As stated before, red foxes are the smelliest of all the foxes. These have a unique odor that is similar to a ferret. The odor of the fox itself is not generally a problem, rather, the feces and urine. The best ways to prevent smell is to spay and neuter your fox and have them on a high quality diet. Dealing with the smell involves constant changing of the litter box. Some color phases are also reportedly less smelly than others. The red color is supposedly the smelliest, while marbles are less smelly, as well as other ‘domesticated’ colors such as platinum and calico. This could be a result of domestication, where these colors have less adrenaline and melatonin, and therefore less of the chemical responsible for producing musk. This has not yet been confirmed, however.

House-training:

Red foxes ability to litter train largely depends on their personality. Some foxes will not take to a litter box at all, some will train about 50%, while some can be trained to almost 100%. This doesn’t include marking; even foxes that are nearly perfectly housetrained will still mark regularly.

Affection:

Once again, this depends largely on individual personality. Most foxes are only cuddly on their terms. Many will not curl up next to you like a dog or cat. When they demand their attention, they will demand absolute attention! There are a few exceptions; a few red foxes are quite cuddly and will lie next to their humans on a couch and watch TV with them. Keep in mind these exceptions are few and far apart; you’re much more likely to have a fox who is about as affectionate as an aloof housecat. Their affection will also largely depend on the time you invest socializing the fox when it is young.

Social ability with People:

Red foxes are largely one person foxes, and once more, this depends on personality and your own investment in their socialization. These foxes do not do well in situations with large amounts of people. Some foxes that were once friendly towards all people, when isolated, become only skittish towards people other than their owner. Therefore, these foxes require life-long socialization.

Social ability with Animals:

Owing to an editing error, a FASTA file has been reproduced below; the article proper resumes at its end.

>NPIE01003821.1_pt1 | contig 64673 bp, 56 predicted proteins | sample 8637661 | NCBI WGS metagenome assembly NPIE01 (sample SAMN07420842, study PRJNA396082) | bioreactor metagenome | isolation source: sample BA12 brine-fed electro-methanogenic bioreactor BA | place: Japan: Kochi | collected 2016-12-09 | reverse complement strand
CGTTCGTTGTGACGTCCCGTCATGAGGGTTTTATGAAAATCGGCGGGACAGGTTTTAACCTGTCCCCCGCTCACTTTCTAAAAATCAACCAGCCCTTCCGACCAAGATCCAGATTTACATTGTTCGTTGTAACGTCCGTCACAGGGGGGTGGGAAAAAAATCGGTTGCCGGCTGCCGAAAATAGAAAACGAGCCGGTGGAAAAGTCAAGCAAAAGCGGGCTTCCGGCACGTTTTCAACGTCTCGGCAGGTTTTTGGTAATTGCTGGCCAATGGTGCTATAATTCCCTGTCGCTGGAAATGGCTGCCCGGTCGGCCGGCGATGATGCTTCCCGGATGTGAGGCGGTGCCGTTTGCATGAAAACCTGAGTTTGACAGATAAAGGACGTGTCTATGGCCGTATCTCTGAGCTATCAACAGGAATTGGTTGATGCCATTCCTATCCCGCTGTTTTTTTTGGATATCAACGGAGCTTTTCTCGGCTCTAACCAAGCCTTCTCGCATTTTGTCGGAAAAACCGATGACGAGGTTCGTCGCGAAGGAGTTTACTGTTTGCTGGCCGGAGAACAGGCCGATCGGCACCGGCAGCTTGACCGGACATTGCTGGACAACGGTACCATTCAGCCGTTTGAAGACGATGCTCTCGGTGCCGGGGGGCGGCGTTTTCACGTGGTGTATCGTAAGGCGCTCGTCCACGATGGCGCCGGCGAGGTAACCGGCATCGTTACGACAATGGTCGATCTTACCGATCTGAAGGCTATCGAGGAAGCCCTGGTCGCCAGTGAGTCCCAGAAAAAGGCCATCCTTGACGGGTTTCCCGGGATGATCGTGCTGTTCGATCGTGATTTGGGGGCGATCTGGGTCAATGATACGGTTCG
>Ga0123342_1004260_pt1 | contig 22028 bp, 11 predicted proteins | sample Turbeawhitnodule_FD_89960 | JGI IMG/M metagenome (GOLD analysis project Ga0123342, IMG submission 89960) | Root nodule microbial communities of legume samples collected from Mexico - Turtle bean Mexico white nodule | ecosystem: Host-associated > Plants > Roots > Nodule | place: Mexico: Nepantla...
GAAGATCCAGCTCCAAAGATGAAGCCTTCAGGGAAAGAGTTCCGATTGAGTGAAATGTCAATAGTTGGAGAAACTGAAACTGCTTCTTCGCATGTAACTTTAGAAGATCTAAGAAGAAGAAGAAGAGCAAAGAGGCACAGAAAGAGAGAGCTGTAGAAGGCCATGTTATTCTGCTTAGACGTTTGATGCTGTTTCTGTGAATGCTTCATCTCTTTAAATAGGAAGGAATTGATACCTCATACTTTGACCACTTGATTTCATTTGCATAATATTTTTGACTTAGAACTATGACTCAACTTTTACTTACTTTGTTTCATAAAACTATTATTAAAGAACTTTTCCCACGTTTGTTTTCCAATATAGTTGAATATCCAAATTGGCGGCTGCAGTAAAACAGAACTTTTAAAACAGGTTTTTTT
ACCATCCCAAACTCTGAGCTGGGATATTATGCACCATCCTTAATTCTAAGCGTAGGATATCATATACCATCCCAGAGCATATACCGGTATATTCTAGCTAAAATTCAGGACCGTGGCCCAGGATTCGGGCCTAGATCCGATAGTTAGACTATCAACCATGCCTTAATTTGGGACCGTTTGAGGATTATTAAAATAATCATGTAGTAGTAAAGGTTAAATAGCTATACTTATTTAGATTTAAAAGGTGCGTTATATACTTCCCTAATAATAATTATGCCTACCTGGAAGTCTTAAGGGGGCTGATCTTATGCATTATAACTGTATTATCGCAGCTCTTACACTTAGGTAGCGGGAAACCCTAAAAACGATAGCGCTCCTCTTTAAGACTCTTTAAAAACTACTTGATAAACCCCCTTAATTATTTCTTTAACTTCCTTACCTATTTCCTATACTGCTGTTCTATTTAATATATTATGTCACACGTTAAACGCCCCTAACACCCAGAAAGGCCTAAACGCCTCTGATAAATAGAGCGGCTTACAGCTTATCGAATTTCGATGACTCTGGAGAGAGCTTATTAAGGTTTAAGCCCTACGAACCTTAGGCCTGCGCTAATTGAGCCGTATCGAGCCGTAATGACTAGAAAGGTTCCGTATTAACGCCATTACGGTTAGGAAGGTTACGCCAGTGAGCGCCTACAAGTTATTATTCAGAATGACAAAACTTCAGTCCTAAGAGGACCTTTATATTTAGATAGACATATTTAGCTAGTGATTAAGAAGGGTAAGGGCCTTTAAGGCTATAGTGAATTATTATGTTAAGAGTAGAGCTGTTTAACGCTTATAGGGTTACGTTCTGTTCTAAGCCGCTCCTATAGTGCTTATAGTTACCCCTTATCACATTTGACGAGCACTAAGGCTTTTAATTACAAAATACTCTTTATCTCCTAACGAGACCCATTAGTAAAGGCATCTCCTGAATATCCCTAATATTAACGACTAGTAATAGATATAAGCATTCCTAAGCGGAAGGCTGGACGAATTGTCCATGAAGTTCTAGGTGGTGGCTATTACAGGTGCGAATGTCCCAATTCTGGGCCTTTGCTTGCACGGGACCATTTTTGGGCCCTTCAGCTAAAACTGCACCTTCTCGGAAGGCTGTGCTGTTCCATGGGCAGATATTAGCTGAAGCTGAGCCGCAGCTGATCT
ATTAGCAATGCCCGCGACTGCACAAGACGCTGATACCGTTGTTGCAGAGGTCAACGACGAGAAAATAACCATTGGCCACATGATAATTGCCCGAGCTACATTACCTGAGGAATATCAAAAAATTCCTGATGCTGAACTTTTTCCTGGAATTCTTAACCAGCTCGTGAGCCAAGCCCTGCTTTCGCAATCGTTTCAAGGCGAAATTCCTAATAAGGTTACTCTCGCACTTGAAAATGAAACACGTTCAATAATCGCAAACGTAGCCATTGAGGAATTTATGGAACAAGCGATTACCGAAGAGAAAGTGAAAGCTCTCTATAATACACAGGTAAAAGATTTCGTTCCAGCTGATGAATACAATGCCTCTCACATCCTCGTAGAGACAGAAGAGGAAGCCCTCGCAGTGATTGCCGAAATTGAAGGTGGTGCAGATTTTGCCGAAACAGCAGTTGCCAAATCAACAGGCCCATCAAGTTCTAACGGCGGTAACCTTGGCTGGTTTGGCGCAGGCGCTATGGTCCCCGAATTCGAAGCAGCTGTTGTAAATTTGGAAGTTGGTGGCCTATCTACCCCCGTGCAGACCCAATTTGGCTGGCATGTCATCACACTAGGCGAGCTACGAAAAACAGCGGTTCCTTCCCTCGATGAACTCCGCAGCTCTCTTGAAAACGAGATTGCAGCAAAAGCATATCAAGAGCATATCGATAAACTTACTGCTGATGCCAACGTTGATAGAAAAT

Once more – personality and socialization. Red foxes, as a general rule of thumb, should not be kept with animals smaller than them. That means cats and smaller dogs. Under no circumstance should a fox allowed near pocket pets, birds, etc.!! Foxes will recognize these small animals as prey and will kill them! Keeping a fox with cats and smaller dogs, even if a fox is raised with them, can be an accident is waiting to happen. While some foxes have co-existed with cats and small dogs without an issue, other foxes have attacked cats that they were raised with without any warning whatsoever. Some foxes love to play with other animals, while others are adamantly frightened by them. Always supervise a fox’s interactions with other animals.

Marking:

These foxes will mark regularly, which has no bearing to litter training. Intact animals will often mark more than fixed animals, and there is no difference in sex how often an animal marks.

Other notes:

Arctic foxes:

This is my personal favorite of all foxes. Overall, they have about a median price range, they make adorable vocalizations, have a lot of personality and generally are attentions hogs and will not smell themselves if they are fed the right diet. Most states allow these animals without a permit because they are not native to any U.S. state except Alaska (which doesn’t allow exotic animals anyway).

However, these foxes are not perfect. Of all the species, they tend to have health problems because of their narrow breeding pool in the U.S. These health issues can include such problems as epilepsy and problems with blood clotting. These foxes are somewhat difficult to litter train and are finicky about having a clean box. There is not as much information on these foxes as red foxes, so they may not be ideal for a first time fox owner. With proper care, however, these foxes have some of the longest lifespans of all foxes, as this species is confirmed to have lived 18 years in captivity.

Size:

Average: 6-10 lbs; range of 3-21 lbs

Price:

$300-800

The average price for an arctic fox is around $500, but these foxes can be found for as little as $300, and as much as $800 – not including shipping.

Legality:

As I mentioned before, arctic foxes tend to be allowed in many states that permit exotics because the only state they are native to is Alaska. As always; check all your legalities.